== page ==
I would first like to thank you for taking the time to read the article and express your thoughts.
What you stated is completely true! It is extremely difficult to predict outcomes for prices of stocks, oil e.t.c. The reason for which this appears to be the case is the element of the unknown. In the stock market, for example, insider information is king. Hedge funds constantly manipulate the markets and leave mathematical and machine learning models completely helpless.
Oil, in particular, is a prime example where the ‘unknown’ factor is huge. This is due to the nature of this commodity and its price’s vulnerability to geopolitical games (e.x. Russia vs U.S.A. e.t.c.).
This article is meant to explore how one would go when attempting to predict the prices of a commodity using time series analysis. Nevertheless, as you saw the accuracy is quite high, but once more the ‘unknown’ can always be the reason for which everything gets messed up.
If you are trying to predict the prices of a commodity such as oil, I think that in a real-world application there are some tweaks one can make to his/her model in order to be able to be more prepared for such cases.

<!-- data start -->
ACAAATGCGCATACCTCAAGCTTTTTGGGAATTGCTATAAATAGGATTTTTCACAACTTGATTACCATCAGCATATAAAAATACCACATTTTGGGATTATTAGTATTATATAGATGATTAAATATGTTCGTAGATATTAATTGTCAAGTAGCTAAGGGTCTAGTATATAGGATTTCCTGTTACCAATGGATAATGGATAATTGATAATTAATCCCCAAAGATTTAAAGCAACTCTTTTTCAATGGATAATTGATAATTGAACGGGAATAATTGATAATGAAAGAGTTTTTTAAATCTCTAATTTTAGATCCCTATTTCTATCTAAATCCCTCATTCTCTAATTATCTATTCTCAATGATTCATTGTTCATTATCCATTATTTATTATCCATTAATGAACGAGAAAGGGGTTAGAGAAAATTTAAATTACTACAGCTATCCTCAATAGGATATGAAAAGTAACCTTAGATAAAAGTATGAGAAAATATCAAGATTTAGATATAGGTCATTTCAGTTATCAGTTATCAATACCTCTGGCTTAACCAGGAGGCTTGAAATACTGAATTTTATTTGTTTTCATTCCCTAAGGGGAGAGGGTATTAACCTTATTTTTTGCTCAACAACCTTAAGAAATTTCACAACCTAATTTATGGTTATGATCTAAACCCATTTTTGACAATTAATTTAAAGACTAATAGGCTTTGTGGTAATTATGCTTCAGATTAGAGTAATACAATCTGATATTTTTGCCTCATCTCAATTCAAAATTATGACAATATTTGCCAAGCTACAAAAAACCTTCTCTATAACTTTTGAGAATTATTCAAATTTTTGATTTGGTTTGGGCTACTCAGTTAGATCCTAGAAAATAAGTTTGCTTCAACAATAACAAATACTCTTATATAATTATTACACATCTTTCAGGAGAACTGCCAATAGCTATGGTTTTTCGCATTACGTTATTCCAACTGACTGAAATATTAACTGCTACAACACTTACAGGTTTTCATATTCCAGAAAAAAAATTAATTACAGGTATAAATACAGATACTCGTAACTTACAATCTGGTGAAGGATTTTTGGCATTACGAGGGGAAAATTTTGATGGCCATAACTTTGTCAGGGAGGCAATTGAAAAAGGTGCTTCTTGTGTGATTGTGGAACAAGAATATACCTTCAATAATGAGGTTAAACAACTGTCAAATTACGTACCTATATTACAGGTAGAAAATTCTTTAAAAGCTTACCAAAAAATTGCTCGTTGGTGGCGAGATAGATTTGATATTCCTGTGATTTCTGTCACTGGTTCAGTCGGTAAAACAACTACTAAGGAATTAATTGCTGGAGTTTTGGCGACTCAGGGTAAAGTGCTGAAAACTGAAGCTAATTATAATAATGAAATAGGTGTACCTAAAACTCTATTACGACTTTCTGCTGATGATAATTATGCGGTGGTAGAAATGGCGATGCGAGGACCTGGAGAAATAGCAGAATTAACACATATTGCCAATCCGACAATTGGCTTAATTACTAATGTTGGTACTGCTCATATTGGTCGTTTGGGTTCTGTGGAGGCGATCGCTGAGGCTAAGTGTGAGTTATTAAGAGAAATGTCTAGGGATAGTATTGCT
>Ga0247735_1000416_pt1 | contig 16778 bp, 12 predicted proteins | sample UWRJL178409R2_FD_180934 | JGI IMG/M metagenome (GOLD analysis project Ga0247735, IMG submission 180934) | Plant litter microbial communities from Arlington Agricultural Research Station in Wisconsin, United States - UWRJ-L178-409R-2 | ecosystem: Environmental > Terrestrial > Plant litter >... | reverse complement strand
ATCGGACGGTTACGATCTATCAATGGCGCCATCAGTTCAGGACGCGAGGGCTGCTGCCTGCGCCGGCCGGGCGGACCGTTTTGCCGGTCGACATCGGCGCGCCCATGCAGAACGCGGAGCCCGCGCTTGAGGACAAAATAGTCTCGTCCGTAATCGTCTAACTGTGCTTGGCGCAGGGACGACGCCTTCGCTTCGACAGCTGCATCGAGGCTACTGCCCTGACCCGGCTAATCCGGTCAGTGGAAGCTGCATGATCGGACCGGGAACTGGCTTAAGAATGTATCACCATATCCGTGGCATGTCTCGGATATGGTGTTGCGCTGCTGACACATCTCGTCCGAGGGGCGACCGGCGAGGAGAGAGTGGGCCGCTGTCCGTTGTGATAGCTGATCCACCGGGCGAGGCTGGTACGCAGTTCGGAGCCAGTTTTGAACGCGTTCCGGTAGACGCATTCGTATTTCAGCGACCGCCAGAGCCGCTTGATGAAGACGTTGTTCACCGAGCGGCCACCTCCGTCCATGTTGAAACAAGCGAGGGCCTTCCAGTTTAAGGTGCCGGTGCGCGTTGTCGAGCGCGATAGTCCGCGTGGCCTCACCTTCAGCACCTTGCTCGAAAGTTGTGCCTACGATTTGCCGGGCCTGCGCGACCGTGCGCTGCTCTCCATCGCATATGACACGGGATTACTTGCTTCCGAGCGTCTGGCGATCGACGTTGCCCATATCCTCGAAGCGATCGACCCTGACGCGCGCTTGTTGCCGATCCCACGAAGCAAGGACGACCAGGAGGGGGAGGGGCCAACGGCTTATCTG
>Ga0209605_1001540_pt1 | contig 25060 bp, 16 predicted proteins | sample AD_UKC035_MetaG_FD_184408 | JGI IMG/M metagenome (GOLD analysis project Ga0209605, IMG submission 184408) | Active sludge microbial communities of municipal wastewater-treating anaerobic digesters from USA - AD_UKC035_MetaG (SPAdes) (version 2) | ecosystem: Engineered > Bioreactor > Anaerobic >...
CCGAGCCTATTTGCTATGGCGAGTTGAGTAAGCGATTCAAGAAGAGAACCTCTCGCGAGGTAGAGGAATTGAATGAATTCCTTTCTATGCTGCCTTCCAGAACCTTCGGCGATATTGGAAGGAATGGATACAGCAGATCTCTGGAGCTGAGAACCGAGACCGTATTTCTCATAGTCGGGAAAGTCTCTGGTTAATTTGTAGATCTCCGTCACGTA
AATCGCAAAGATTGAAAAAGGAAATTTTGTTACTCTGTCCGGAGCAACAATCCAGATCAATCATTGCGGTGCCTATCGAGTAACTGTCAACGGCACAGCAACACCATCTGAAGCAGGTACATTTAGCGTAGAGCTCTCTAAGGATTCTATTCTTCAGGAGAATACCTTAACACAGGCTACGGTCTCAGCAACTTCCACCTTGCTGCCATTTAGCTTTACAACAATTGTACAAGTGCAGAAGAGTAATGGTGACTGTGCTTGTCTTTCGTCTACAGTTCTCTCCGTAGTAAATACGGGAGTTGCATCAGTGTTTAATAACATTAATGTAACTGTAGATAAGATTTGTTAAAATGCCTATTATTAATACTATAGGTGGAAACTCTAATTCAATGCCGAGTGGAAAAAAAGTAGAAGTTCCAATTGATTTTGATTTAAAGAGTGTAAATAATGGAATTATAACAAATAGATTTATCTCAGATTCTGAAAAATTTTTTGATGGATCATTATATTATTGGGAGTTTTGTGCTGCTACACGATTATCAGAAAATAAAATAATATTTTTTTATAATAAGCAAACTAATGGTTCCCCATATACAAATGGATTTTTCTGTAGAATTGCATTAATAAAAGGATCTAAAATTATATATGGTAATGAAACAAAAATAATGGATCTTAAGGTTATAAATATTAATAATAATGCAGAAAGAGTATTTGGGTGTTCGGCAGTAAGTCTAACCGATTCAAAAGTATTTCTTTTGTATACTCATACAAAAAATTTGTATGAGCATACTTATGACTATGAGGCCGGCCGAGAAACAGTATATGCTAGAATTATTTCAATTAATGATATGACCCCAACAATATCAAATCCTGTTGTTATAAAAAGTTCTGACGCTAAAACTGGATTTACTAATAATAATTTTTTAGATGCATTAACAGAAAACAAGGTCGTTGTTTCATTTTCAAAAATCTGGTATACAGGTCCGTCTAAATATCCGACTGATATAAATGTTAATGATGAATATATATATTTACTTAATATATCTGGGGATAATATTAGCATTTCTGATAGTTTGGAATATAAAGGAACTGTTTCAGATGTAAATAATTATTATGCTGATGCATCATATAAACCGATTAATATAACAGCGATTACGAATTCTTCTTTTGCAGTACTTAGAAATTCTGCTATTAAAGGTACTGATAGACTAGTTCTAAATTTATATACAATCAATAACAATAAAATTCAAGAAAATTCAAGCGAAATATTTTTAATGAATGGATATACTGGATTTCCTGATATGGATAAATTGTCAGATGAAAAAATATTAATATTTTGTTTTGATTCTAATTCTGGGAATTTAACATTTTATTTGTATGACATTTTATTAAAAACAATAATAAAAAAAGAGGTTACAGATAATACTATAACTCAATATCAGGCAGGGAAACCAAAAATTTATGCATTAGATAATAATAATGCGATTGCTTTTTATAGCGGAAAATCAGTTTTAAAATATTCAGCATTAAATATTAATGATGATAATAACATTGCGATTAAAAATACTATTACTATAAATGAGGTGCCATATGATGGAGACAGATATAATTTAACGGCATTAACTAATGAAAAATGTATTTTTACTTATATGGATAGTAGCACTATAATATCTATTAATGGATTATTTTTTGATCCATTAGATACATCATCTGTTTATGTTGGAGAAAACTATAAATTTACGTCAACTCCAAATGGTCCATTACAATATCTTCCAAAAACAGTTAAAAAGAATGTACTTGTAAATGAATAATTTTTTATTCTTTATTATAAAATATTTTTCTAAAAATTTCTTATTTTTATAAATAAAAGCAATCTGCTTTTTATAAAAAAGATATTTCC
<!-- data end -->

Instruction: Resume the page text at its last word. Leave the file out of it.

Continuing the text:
This entails the following:
- The model should possess the ability to be interactive (human interference can be used as data inputs for the model).
- In addition to time-series analysis, sentiment analysis on news articles related to the commodity should be done in 3-hour intervals.
- Twitter sentiment analysis should be conducted daily.
- The model should also take into consideration, data imported from google trends.
Although the above will not be able to have 100% accuracy when the ‘unknown’ comes into play, situations will be surely better handled.
I personally believe that a model following the guidelines presented above could have partly predicted the recent oil-crash (I am currently working on creating such a model). This could be done in the following way:
- Newsfeed analysis would show that there is an increased supply of oil currently in the market.
- Using google trends, the model would then see that the demand for oil has suddenly decreased.
- Twitter could also be used as a reference point but it would not really help in this case.
The model would then come to the conclusion that there is an excess supply of oil in the market and thus the prices will probably go down, indicating that the best move would be shorting the market.
I find this topic quite interesting, and I would be more than glad to discuss the matter further (My Linkedin can be found in the bio section of my profile).